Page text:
There are a lot of leadership podcasts out there but only a handful ever stand out. You need a key differentiator to really become a bingeable show. In this episode of The Binge Factor, Tracy Hazzard is joined by a fellow seasoned podcaster in a conversation that reveals the secrets of standing out in the saturated world of leadership podcasts. Dr. William Attaway, host of the Catalytic Leadership podcast, shares his unique approach to scaling a show while staying ahead in episode production. With valuable insights on intentional team building and the importance of listener feedback, Dr. Attaway sheds light on the key differentiator that makes his podcast truly binge-worthy. Discover how to turn challenges into opportunities, embrace continuous improvement, and create a podcast that resonates with both guests and listeners. Tune in and learn from the wisdom of this engaging dialogue that holds the secrets to unlocking the true potential of your leadership podcast!
Watch the episode here
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How To Catalyze Success: An Engaging Dialogue Of Maximizing Potential With Dr. William Attaway Of The Catalytic Leadership Podcast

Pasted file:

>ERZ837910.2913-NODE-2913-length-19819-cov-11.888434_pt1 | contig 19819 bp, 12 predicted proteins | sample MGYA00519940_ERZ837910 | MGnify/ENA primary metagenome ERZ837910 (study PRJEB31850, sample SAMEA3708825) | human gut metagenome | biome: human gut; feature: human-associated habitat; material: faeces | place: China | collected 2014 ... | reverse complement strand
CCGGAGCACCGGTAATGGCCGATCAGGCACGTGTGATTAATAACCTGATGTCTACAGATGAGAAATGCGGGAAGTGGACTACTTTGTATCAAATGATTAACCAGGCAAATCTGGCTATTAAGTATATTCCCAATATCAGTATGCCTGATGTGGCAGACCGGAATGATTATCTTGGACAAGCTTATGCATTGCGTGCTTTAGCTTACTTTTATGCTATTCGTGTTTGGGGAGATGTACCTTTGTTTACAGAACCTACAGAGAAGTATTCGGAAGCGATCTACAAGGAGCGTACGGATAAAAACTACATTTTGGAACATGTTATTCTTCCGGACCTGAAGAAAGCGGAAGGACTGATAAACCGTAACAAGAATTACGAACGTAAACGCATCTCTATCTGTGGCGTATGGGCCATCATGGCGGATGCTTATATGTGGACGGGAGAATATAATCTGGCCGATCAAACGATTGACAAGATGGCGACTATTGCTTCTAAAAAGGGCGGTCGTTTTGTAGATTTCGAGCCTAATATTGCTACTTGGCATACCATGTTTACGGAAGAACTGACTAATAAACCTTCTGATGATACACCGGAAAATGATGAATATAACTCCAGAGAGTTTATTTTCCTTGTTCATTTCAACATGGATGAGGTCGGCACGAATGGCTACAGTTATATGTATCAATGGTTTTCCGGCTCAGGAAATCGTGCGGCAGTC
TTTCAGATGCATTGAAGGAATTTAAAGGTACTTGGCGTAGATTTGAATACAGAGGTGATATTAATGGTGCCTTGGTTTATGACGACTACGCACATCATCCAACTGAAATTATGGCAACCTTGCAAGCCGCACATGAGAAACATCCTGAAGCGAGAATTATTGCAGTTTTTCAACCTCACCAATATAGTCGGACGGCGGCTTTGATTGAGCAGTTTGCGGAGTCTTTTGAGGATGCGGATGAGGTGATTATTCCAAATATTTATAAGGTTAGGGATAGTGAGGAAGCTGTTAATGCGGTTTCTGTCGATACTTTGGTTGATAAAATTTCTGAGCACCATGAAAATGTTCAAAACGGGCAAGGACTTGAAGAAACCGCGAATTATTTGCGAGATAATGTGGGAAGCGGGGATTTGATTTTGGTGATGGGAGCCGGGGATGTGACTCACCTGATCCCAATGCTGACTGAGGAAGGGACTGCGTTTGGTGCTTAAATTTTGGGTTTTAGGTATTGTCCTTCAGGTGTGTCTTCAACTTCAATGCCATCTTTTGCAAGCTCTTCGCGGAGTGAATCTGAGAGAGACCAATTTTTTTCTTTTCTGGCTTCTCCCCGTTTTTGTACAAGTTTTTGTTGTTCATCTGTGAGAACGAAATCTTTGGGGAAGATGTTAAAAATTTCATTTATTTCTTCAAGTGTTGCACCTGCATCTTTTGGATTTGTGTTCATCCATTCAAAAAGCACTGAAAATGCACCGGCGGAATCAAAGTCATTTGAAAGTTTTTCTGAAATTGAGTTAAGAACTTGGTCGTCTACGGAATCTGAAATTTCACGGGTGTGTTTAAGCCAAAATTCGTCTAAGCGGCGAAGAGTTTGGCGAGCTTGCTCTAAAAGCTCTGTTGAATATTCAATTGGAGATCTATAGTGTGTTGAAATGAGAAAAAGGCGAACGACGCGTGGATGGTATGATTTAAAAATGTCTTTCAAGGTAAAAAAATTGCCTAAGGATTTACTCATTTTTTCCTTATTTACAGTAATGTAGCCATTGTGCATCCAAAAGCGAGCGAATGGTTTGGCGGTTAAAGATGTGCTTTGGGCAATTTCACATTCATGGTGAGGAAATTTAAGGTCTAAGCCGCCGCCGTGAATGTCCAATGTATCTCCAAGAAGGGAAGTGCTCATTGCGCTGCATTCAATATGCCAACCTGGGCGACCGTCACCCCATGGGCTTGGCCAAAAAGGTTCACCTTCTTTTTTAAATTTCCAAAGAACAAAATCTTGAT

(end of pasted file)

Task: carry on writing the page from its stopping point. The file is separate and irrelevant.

I have William Attaway of the Catalytic Leadership podcast. I love the name Catalytic. That sounds so explosive but in a good way. William has been a student of leadership for 30 years and has been coaching leaders for over 20 of those years from C-Suite leaders to educators, military leaders, small business owners, church leaders, and 6 and 7-figure entrepreneurs. He’s got experience helping conquer challenging situations and maximizing potential with focus, calm, control, and confidence so you can build an unbreakable and unshakable business.
I thought there was a lot of synergy between this thinking of scaling your business and your podcast. That’s why I wanted William to come on the show because his 25-plus years of leadership experience coaching teams and helping people grow with staff into larger organizations with systems, teams, and processes seemed to me like that was synergistic with how some of you are growing your show. He’s captured the insights that he’s had from all these decades of coaching in a book called Catalytic Leadership: 12 Keys to Becoming an International Leader Who Makes a Difference.